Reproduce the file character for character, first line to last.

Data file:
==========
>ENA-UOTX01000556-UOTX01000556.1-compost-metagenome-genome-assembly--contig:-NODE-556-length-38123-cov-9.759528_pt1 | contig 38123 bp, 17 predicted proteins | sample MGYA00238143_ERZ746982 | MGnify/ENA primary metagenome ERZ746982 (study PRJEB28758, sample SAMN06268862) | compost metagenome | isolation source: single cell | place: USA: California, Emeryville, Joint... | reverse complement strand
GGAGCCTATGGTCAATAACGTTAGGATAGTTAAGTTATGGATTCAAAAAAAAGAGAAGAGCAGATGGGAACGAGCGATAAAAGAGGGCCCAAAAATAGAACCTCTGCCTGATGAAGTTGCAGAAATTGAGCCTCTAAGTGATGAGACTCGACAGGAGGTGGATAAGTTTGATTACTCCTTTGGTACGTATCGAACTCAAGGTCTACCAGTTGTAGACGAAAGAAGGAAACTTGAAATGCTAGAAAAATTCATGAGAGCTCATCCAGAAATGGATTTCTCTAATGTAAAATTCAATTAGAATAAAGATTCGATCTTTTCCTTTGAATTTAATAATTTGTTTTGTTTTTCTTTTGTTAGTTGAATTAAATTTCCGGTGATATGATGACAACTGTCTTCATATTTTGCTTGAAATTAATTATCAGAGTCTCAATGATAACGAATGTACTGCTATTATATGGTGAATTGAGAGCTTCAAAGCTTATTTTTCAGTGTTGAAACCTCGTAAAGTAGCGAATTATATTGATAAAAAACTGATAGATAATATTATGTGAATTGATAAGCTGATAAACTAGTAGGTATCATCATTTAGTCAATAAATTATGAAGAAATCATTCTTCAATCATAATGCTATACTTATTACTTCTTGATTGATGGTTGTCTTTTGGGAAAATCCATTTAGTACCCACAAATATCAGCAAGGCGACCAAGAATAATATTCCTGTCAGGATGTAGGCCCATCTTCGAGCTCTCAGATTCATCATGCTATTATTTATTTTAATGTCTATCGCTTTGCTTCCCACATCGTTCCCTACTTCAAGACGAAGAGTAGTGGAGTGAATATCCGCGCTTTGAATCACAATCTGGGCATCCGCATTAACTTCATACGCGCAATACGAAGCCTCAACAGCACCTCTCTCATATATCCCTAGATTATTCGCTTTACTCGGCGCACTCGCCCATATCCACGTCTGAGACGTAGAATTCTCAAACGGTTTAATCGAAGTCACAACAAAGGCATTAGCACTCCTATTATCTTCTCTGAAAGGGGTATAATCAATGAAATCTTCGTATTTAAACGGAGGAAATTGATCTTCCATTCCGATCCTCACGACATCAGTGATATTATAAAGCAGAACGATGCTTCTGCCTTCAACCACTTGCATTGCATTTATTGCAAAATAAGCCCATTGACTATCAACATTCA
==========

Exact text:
>ENA-UOTX01000556-UOTX01000556.1-compost-metagenome-genome-assembly--contig:-NODE-556-length-38123-cov-9.759528_pt1 | contig 38123 bp, 17 predicted proteins | sample MGYA00238143_ERZ746982 | MGnify/ENA primary metagenome ERZ746982 (study PRJEB28758, sample SAMN06268862) | compost metagenome | isolation source: single cell | place: USA: California, Emeryville, Joint... | reverse complement strand
GGAGCCTATGGTCAATAACGTTAGGATAGTTAAGTTATGGATTCAAAAAAAAGAGAAGAGCAGATGGGAACGAGCGATAAAAGAGGGCCCAAAAATAGAACCTCTGCCTGATGAAGTTGCAGAAATTGAGCCTCTAAGTGATGAGACTCGACAGGAGGTGGATAAGTTTGATTACTCCTTTGGTACGTATCGAACTCAAGGTCTACCAGTTGTAGACGAAAGAAGGAAACTTGAAATGCTAGAAAAATTCATGAGAGCTCATCCAGAAATGGATTTCTCTAATGTAAAATTCAATTAGAATAAAGATTCGATCTTTTCCTTTGAATTTAATAATTTGTTTTGTTTTTCTTTTGTTAGTTGAATTAAATTTCCGGTGATATGATGACAACTGTCTTCATATTTTGCTTGAAATTAATTATCAGAGTCTCAATGATAACGAATGTACTGCTATTATATGGTGAATTGAGAGCTTCAAAGCTTATTTTTCAGTGTTGAAACCTCGTAAAGTAGCGAATTATATTGATAAAAAACTGATAGATAATATTATGTGAATTGATAAGCTGATAAACTAGTAGGTATCATCATTTAGTCAATAAATTATGAAGAAATCATTCTTCAATCATAATGCTATACTTATTACTTCTTGATTGATGGTTGTCTTTTGGGAAAATCCATTTAGTACCCACAAATATCAGCAAGGCGACCAAGAATAATATTCCTGTCAGGATGTAGGCCCATCTTCGAGCTCTCAGATTCATCATGCTATTATTTATTTTAATGTCTATCGCTTTGCTTCCCACATCGTTCCCTACTTCAAGACGAAGAGTAGTGGAGTGAATATCCGCGCTTTGAATCACAATCTGGGCATCCGCATTAACTTCATACGCGCAATACGAAGCCTCAACAGCACCTCTCTCATATATCCCTAGATTATTCGCTTTACTCGGCGCACTCGCCCATATCCACGTCTGAGACGTAGAATTCTCAAACGGTTTAATCGAAGTCACAACAAAGGCATTAGCACTCCTATTATCTTCTCTGAAAGGGGTATAATCAATGAAATCTTCGTATTTAAACGGAGGAAATTGATCTTCCATTCCGATCCTCACGACATCAGTGATATTATAAAGCAGAACGATGCTTCTGCCTTCAACCACTTGCATTGCATTTATTGCAAAATAAGCCCATTGACTATCAACATTCA